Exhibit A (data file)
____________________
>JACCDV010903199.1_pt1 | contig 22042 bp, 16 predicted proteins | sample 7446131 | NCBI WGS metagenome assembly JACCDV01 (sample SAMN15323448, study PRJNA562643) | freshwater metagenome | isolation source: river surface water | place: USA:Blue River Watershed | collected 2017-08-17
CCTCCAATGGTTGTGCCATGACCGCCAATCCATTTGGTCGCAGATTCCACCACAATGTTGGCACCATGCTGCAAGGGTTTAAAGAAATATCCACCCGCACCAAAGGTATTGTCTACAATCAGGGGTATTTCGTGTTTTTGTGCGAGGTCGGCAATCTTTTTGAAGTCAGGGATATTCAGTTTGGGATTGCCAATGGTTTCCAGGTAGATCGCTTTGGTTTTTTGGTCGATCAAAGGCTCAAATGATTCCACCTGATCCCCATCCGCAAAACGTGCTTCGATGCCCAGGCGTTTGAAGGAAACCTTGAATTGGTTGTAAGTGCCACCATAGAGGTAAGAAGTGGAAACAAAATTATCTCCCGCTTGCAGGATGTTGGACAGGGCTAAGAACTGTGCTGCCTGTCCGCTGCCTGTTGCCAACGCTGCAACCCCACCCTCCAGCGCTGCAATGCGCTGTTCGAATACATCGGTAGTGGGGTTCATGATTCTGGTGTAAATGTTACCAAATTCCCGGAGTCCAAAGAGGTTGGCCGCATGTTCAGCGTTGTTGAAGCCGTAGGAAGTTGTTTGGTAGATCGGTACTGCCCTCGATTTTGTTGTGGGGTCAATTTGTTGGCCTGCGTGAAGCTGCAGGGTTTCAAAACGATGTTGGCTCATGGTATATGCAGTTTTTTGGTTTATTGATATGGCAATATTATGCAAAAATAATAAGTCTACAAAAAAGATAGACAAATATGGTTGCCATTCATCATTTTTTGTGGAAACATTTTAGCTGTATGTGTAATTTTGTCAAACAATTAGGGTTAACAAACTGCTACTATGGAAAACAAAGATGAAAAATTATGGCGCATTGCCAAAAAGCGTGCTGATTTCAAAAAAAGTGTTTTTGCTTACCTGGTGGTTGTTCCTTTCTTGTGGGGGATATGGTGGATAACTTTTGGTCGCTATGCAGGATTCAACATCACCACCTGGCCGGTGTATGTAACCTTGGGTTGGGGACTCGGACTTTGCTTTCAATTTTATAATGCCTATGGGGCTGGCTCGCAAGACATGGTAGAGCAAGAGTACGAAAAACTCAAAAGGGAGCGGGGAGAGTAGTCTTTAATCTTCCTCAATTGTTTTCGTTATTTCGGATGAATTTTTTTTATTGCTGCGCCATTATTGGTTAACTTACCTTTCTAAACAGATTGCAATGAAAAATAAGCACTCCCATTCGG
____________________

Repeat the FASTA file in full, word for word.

>JACCDV010903199.1_pt1 | contig 22042 bp, 16 predicted proteins | sample 7446131 | NCBI WGS metagenome assembly JACCDV01 (sample SAMN15323448, study PRJNA562643) | freshwater metagenome | isolation source: river surface water | place: USA:Blue River Watershed | collected 2017-08-17
CCTCCAATGGTTGTGCCATGACCGCCAATCCATTTGGTCGCAGATTCCACCACAATGTTGGCACCATGCTGCAAGGGTTTAAAGAAATATCCACCCGCACCAAAGGTATTGTCTACAATCAGGGGTATTTCGTGTTTTTGTGCGAGGTCGGCAATCTTTTTGAAGTCAGGGATATTCAGTTTGGGATTGCCAATGGTTTCCAGGTAGATCGCTTTGGTTTTTTGGTCGATCAAAGGCTCAAATGATTCCACCTGATCCCCATCCGCAAAACGTGCTTCGATGCCCAGGCGTTTGAAGGAAACCTTGAATTGGTTGTAAGTGCCACCATAGAGGTAAGAAGTGGAAACAAAATTATCTCCCGCTTGCAGGATGTTGGACAGGGCTAAGAACTGTGCTGCCTGTCCGCTGCCTGTTGCCAACGCTGCAACCCCACCCTCCAGCGCTGCAATGCGCTGTTCGAATACATCGGTAGTGGGGTTCATGATTCTGGTGTAAATGTTACCAAATTCCCGGAGTCCAAAGAGGTTGGCCGCATGTTCAGCGTTGTTGAAGCCGTAGGAAGTTGTTTGGTAGATCGGTACTGCCCTCGATTTTGTTGTGGGGTCAATTTGTTGGCCTGCGTGAAGCTGCAGGGTTTCAAAACGATGTTGGCTCATGGTATATGCAGTTTTTTGGTTTATTGATATGGCAATATTATGCAAAAATAATAAGTCTACAAAAAAGATAGACAAATATGGTTGCCATTCATCATTTTTTGTGGAAACATTTTAGCTGTATGTGTAATTTTGTCAAACAATTAGGGTTAACAAACTGCTACTATGGAAAACAAAGATGAAAAATTATGGCGCATTGCCAAAAAGCGTGCTGATTTCAAAAAAAGTGTTTTTGCTTACCTGGTGGTTGTTCCTTTCTTGTGGGGGATATGGTGGATAACTTTTGGTCGCTATGCAGGATTCAACATCACCACCTGGCCGGTGTATGTAACCTTGGGTTGGGGACTCGGACTTTGCTTTCAATTTTATAATGCCTATGGGGCTGGCTCGCAAGACATGGTAGAGCAAGAGTACGAAAAACTCAAAAGGGAGCGGGGAGAGTAGTCTTTAATCTTCCTCAATTGTTTTCGTTATTTCGGATGAATTTTTTTTATTGCTGCGCCATTATTGGTTAACTTACCTTTCTAAACAGATTGCAATGAAAAATAAGCACTCCCATTCGG